DeNeef, A. Leigh. "Opening and Closing the Sidneian Text."_Sidney
Newsletter_ 1981 v2(1), 3-6. Textual criticism and _Defence_.
Devereux, James A. "The Meaning of Delight in Sidney's Defence of Poesy."
_Studies in the Literary Imagination_. 1982 Spring v15(1), 85-97.
Doherty, M. J. _The mistress-knowledge : Sir Philip Sidney's Defence of
Poesie and Literary Architectonics in the English Renaissance_.
Nashville: VUP 1991. Includes bibliography. Sidney and epistemology.
Dorsten, Jan van. "How Not to Open the Sidneian Text." _Sidney Newsletter_
1981 v2(2), 4-7. A reply to DeNeef on textual criticism of the
_Defence_.
Duncan-Jones, Katherine, and Jan Van Dorsten. _Miscellaneous Prose of Sir
Philip Sidney_. Oxford: Clarendon, 1973. This prose anthology includes
a nicely annotated _Defence_ with an outline of its encomiastic
structure and marginalia to help keep the outline in mind.
_______________________. _Sir Philip Sidney_. Oxford: OUP, 1989. This is
the most useful of the many anthologies of Sidney's poetry and prose. A
volume in the Oxford Authors series, its notes are comprehensive.
Dundas, Judith. "'To speak metaphorically': Sidney in the Subjunctive
Mood." _Renaissance Quarterly_ 1988 Summer v41(2), 268-287. _Defence_
and metaphor.
Fargnoli, Joseph. "Patterns of Renaissance Imagination in Sir Philip
Sidney's Defence of Poesie." _Massachusetts Studies in English_ 1982
v8(3), 36-42. Renaissance theories of the imagination and the
_Defence_.
Ferguson, Margaret W. _Trials of Desire: Renaissance Defenses of Poetry_.
New Haven: YUP, 1983. Studies of _Defence_ and similar works: Du
Bellay, Tasso.
Fonesca, Terezinha A. _The 'Correlitiue Knowledge of Thinges': Relations
and Intertextuality in 'Astrophil and Stella' and 'A Defence of
Poetry'_. Diss. Abs. 1989 Apr. v49(10), 3032A.
Hamilton, A. C. "Sidney's Humanism."  _Sir Philip Sidney's Achievements_.
Allen, M. J. B., ed., Baker-Smith, Dominic, ed., Kinney, Arthur F.,
ed. Sullivan, Margaret, ed. New York: AMS, 1990. _Defence_ as late
Renaissance document.
______________. _Sir Philip Sidney : a Study of His Life and Works_.
Cambridge: CUP, 1977. A standard biography and literary introduction.
Heninger, S. K., Jr. "'Metaphor' and Sidney's Defence of Poesie." _John
Donne Journal: Studies in the Age of Donne_. 1982 v1(1-2), 117-149.
Mimesis and metaphor, Aristotle's _Poetics_ and _Rhetoric_, and the
_Defence_.
___________________. "Sidney and Boethian Music" _SEL: Studies in English
Literature, 1500-1900_. 1983 Winter v23(1), 37-46. Boethius, Plato,
Aristotle, mimesis, and _Defence_.
___________________. "Sidney and Serranus' Plato." _English Literary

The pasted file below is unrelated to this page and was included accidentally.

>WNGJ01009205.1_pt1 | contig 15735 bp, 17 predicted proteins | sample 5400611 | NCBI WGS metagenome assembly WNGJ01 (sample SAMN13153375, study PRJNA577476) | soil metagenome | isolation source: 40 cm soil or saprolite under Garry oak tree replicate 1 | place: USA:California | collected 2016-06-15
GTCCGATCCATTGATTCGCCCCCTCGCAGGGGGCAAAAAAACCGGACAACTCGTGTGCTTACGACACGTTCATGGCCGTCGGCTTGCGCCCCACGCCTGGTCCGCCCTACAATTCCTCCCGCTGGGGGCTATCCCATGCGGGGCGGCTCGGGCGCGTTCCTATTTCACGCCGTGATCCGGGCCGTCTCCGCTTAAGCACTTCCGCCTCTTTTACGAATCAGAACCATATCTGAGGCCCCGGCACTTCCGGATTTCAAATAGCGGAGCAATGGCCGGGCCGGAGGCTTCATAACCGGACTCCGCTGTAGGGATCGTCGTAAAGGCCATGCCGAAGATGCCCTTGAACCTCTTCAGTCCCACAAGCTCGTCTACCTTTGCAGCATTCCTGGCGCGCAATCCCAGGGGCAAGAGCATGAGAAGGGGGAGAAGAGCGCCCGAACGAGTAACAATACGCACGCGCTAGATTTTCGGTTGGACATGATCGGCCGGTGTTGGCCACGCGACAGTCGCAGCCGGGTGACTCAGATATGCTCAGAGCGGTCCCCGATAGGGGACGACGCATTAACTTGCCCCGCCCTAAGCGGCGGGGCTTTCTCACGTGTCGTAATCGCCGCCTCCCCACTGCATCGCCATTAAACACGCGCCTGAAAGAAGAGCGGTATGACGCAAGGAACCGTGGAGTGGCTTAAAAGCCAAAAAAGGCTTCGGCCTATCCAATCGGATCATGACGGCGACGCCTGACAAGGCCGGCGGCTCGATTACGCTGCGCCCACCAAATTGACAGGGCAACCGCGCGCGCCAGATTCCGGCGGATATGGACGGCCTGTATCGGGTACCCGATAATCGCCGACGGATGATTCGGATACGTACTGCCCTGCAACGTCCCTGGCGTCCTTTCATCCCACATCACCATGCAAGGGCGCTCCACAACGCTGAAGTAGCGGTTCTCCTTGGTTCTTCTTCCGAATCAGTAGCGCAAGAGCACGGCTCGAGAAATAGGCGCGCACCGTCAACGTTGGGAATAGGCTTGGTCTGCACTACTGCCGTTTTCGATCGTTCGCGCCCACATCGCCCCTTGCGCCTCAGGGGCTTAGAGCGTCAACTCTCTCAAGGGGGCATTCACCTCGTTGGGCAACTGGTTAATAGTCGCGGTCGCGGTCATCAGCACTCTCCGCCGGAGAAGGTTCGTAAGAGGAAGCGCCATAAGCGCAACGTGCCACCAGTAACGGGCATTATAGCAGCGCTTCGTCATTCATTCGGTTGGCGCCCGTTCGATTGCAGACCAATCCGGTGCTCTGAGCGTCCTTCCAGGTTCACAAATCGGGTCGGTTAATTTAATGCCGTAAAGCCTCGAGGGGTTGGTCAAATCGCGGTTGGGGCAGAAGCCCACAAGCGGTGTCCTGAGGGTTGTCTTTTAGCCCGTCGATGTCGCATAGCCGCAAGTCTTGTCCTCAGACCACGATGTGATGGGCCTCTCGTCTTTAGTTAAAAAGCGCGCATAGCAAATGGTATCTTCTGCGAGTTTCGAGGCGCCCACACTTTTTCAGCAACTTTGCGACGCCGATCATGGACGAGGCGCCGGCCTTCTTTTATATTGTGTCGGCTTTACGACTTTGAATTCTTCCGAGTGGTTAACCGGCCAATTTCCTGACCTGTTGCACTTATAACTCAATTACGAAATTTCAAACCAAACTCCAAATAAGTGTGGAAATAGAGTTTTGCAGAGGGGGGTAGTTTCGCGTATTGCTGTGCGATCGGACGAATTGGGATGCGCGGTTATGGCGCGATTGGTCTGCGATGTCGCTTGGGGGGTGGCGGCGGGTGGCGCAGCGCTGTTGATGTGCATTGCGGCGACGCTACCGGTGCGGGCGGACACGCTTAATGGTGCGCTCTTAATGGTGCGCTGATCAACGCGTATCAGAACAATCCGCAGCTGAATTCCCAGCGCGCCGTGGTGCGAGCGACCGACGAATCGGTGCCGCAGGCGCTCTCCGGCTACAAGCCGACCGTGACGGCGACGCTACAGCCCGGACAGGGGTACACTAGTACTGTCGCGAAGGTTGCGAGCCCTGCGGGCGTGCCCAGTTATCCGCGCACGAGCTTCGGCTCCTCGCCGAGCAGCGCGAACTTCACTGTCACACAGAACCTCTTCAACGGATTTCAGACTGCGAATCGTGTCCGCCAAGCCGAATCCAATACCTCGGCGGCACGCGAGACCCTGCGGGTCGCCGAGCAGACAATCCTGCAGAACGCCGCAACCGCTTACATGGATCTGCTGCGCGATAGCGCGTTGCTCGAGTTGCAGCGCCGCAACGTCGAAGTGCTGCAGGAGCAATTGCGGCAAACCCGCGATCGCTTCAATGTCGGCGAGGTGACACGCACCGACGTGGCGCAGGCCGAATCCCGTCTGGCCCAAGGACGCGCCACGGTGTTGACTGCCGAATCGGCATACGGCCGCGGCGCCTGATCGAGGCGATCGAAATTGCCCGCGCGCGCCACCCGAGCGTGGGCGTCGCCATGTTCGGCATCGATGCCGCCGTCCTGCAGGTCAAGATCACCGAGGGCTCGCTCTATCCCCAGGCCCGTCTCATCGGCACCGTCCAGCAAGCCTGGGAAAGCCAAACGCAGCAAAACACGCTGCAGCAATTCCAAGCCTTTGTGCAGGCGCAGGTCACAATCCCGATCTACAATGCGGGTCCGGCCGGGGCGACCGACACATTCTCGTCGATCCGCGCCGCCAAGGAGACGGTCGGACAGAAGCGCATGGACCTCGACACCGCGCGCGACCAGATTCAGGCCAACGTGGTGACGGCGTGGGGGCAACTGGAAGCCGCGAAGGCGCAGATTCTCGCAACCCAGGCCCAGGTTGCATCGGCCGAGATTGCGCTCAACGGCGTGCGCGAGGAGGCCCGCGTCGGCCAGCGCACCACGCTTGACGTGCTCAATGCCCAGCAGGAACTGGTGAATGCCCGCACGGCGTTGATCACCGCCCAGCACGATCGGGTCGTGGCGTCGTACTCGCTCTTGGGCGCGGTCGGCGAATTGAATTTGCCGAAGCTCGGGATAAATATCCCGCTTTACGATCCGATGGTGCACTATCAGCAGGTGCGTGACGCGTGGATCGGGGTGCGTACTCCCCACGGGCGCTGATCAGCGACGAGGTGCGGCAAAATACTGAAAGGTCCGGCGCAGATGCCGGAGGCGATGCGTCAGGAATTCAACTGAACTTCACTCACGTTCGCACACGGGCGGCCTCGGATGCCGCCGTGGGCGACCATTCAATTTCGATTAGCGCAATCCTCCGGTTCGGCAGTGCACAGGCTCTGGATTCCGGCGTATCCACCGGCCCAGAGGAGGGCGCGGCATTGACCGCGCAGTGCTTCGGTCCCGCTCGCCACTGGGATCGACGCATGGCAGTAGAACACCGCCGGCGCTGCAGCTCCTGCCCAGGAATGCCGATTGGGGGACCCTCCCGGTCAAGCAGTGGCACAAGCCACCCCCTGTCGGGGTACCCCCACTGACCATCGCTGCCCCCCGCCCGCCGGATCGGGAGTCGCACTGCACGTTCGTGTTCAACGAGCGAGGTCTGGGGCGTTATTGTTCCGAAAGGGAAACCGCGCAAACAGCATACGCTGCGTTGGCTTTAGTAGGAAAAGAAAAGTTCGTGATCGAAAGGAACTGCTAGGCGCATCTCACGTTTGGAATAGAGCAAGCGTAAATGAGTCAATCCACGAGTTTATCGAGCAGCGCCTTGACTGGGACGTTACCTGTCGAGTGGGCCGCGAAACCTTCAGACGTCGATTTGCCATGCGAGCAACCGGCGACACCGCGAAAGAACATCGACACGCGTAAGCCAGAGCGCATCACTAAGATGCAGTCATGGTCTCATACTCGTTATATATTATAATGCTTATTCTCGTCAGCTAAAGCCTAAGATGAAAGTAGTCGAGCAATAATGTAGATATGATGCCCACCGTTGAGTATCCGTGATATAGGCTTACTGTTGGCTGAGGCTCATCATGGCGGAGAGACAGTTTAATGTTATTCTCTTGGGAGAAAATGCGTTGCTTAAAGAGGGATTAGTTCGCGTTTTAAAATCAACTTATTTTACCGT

Renaissance_. 1983 Spring v13(2), 146-161. The _Defence_ and Plato,
Serres, Estienne, and translation. See also: 27-44 in _Sidney in
Retrospect: Selections from English Literary Renaissance_. Kinney,
Arthur F., ed.. Amherst: UMP; 1988.
___________________. "Speaking Pictures: Sidney's Rapprochement between
Poetry and Painting."  _Sir Philip Sidney and the Interpretation of
Renaissance Culture: The Poet in His Time and in Ours: A Collection of
Critical and Scholarly Essays_. Waller, Gary F., ed., Moore, Michael
D., ed. Totowa, NJ: Barnes & Noble, 1984. The _Defence_, Aristotle's
_Poetics_, and critical theory.
Herman, Peter C. "'Do As I Say, Not As I Do': The Apology for Poetry and
Sir Philip Sidney's Letters to Edward Denny and Robert Sidney." _
Sidney Newsletter_ 1989 v10(1), 13-24. Sidney's poetics reflects
humanistic education, especially as touching upon morality.
Correspondence shows the same influence.
Hunt, John. "Allusive Coherence in Sidney's Apology for Poetry." _SEL:
Studies in English Literature, 1500-1900_ 1987 Winter v27(1), 1-16.
Coherence and ambiguity in the _Defence_.
Hunter, C. Stuart. "Erected Wit and Infected Will: Sidney's Poetic Theory
and Poetic Practice." _Sidney Newsletter_ 1984 Fall-Winter v5(2), 3-10.
The _Defence_ and _Astrophil and Stella_.
Kimbrough, Robert. _Sir Philip Sidney._ New York: Twayne, 1971. A volume in
the Twayne English Authors series. Biography, literary history,
criticism. With annotated bibliography.
Kouwenhoven, Jan Karel. "Sidney, Leicester, and The Faerie Queene." _Sir
Philip Sidney: 1586 and the Creation of a Legend_. Dorsten, Jan van,
ed. Baker-Smith, Dominic (ed. & pref.) Kinney, Arthur F. (ed. &
pref.) Leiden: Brill, 1986. Discusses connection between _Defence_ and
Sidney's partisanship with Leicester at Court.
Martin, Christopher. "Sidney's Defence: The Art of Slander and the Slander
of Art." _Sidney Newsletter_ 1988 v9(1) p3-10. The encomium as
polemics.
Miller, Anthony. "Sidney's Apology for Poetry and Plutarch's Moralia."
_English Literary Renaissance_ 1987 Autumn v17(3), 259-276. Plutarch as
a source in French.
Myrick, Kenneth O. _Sir Philip Sidney as a Literary Craftsman_. Cambridge,